Before I go listing my YA novel picks for 2008, I have one caveat: I am rather tired of the way people slap the word “spiritual” on everything including the kitchen sink, without really telling you what they mean by the usage.
So, in the process of giving you my Top 5 Best Spiritual YA Reads of 2008, I will offer you 5 possible meanings/uses/broad understandings of “spiritual” in light of the stories discussed here. (Note: The novels aren’t listed in any particular order.) Here we go:
1- “Breaking Dawn” by Stephenie Meyer - Some of you may be groaning at this pick, saying to yourself: “I am so sick of everything Twilight, blah, blah, blah, and I HATED Breaking Dawn; it was terrible in every way, so why in the world is it on this list, much less being called the #1 Spiritual YA Novel of 2008?” Well, I’ll tell you why: It’s #1 because of the Zeitgeist factor, zeitgeist meaning “spirit of the age or time.” Stephenie Meyer’s “Twilight” series is a contemporary, cultural phenom because it’s a whisper on everyone’s lips–the young, the old, the boy, the girl, the Dad, the Mom, the cranky husband, and the swooning wife–even if the person whispering has no idea what Twilight even is. It’s the new Harry Potter, everyone is going crazy for it, and it has taken on a life of its own. Hence, the zeitgeist factor.
2- “Graceling” by Kristin Cashore - Oh! If you have not read this, you must must, must read this. The book is not to be missed. Not only does it have the best romance since Twilight (I kid you not), but it’s about an entire society where certain children are born “graced” (now there’s a good spiritual term!), i.e., gifted. Called “gracelings,” these children are marked by eyes that are each a different color, and their “graces” can be benign like being a fantastic cake-maker or be terrifying like being able to kill a man with the flick of a finger. In this vein, Cashore’s protagonist, Lady Katsa, has a “killing grace”, and she grows up to be the King’s Assassin. Enter Prince Po, who has a “fighting grace,” and watch as sparks fly. Wooh!
3- “The Graveyard Book” by Neil Gaiman - This wonderful new children’s novel from the myth-remaking master himself takes place in–of all settings–a graveyard. Essentially, this entire story, which tells of the adventures of a young boy named Bod (which is short for Nobody–ha!), takes place in death even though young Bod is still alive. There are lots of ghosts (i.e. “spirits”) and this novel embodies an extraordinarily upbeat, quirky look at the afterlife (very spiritual) as something to look forward to as opposed to fear.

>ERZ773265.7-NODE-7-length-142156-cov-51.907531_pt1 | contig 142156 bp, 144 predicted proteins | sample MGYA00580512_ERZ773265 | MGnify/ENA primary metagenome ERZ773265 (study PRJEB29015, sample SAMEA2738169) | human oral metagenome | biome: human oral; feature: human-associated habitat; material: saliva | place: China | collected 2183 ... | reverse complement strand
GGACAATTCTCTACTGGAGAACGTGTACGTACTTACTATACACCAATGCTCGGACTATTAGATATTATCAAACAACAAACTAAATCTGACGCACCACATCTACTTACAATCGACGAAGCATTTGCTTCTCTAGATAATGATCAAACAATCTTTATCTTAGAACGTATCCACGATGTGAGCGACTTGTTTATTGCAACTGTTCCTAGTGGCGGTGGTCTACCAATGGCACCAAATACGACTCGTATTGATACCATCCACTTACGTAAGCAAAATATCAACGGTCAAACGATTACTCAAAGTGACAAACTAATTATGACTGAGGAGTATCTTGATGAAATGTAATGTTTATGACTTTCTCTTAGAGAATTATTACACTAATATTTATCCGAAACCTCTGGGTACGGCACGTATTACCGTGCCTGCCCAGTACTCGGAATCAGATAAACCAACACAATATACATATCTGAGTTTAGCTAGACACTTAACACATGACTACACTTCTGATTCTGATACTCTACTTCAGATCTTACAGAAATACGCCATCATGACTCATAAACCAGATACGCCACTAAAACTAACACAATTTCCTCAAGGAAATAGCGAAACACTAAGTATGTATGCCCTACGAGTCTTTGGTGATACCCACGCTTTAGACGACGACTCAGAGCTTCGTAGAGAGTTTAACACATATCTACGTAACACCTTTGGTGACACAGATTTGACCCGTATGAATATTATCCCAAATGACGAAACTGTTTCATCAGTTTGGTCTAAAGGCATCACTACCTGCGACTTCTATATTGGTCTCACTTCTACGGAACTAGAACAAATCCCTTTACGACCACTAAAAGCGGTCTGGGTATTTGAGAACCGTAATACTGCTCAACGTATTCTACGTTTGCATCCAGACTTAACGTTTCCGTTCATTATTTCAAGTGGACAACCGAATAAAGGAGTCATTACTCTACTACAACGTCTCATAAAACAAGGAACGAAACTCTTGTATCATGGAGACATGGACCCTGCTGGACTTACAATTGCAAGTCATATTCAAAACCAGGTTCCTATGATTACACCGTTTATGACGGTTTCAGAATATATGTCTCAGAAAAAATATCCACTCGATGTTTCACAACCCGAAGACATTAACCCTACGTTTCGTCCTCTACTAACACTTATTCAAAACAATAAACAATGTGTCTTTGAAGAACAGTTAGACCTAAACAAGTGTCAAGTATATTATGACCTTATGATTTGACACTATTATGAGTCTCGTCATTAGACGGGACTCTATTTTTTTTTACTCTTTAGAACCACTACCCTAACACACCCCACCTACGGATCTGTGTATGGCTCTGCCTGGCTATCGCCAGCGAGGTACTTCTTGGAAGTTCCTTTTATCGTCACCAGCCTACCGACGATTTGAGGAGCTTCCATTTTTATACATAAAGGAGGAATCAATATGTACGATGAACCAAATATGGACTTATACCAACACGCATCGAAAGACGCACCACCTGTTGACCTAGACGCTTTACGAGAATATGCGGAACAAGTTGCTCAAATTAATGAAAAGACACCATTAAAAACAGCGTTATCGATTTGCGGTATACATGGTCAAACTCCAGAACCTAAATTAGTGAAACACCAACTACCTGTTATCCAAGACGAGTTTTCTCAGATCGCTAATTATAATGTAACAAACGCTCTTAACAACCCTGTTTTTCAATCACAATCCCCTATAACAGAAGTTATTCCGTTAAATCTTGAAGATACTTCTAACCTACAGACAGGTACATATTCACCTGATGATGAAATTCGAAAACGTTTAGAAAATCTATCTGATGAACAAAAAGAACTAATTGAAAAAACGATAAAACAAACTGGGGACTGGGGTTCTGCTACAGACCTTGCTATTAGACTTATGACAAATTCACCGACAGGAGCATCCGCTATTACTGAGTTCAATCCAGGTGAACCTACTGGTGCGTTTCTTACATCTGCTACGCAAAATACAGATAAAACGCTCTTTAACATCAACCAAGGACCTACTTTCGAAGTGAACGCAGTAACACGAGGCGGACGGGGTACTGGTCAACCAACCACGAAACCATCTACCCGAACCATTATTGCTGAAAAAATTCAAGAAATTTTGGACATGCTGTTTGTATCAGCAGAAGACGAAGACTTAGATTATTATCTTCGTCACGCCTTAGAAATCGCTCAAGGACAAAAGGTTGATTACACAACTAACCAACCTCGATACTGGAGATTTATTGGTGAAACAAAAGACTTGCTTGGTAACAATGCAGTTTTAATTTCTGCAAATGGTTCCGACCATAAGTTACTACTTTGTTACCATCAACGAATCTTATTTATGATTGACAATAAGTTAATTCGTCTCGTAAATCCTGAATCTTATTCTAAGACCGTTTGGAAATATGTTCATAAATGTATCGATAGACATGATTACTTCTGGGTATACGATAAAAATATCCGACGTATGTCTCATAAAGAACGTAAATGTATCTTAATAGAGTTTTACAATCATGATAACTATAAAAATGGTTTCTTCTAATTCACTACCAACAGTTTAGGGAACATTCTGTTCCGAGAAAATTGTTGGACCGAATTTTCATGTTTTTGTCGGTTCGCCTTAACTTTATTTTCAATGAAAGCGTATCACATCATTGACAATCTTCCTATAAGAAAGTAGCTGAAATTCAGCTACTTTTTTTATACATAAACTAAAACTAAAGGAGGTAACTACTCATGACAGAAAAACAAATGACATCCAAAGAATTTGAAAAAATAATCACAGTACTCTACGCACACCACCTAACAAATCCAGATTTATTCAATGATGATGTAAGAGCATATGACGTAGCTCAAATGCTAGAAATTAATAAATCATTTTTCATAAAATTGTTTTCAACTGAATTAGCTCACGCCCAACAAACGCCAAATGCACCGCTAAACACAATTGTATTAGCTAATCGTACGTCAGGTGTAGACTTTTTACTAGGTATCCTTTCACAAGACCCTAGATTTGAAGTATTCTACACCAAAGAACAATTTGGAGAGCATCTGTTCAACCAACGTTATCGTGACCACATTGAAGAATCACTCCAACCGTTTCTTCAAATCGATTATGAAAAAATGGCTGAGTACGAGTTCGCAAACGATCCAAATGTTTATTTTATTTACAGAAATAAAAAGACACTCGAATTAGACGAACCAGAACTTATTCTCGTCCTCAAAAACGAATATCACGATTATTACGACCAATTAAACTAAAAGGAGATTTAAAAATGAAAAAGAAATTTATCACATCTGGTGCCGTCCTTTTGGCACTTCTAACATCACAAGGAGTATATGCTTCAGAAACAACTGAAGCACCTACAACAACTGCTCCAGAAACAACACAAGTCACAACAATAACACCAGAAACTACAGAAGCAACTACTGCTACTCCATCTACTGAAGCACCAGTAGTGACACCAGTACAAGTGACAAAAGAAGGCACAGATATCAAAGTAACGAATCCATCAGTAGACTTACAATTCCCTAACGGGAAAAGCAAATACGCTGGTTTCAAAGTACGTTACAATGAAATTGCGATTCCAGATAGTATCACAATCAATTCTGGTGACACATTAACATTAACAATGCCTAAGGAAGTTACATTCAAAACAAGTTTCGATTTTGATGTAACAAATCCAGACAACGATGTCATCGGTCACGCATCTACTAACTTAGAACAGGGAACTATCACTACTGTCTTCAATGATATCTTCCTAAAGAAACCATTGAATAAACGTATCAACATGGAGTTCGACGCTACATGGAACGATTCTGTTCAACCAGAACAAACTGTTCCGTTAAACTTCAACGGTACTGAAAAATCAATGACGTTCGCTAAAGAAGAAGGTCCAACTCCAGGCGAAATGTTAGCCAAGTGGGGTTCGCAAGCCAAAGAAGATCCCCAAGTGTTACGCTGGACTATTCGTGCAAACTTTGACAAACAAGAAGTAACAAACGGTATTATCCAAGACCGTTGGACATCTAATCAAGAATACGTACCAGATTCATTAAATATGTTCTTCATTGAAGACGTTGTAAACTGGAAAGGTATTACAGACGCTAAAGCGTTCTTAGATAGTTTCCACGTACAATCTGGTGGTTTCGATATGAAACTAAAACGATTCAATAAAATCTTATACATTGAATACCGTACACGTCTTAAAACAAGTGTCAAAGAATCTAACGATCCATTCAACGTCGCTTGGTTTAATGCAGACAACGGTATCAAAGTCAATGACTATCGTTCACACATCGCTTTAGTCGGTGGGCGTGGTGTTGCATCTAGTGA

4- “The Cabinet of Wonders” by Marie Rutkoski - The wonderful first installment of this new fantasy series is about a girl, Petra, who journeys to Prague to retrieve her father’s magical eyes (!!), which have been stolen by the Prince of Bohemia (what a beguiling premise, no?). In addition, Petra’s constant companion during her quest is a little creature named Astrophil. Astrophil is a tin spider crafted by Master Kronos, Petra’s father, who is alive and filled with opinions and delight for all things literary like the author, a professor literature, herself. Astrophil (and a motley crew of other tin animals, including a dog) lands this book as a Best Spiritual YA novel because Astrophil is an example of animism, the idea that any object or being can be imbued with a soul or spirit and be brought to life (even one made of tin!).
5- “Bliss” by Lauren Myracle - The premise is technically about a “spirit,” as in a “ghost.” The ghost’s name is Liliana. This novel also captures the historical “spirit” (ha!) of the late 1960s since it is peppered with references to Archie Bunker, the TV show”All in the Family,” and the Charles Manson trial, the combination of which makes this book eerie in a unique and wonderful way.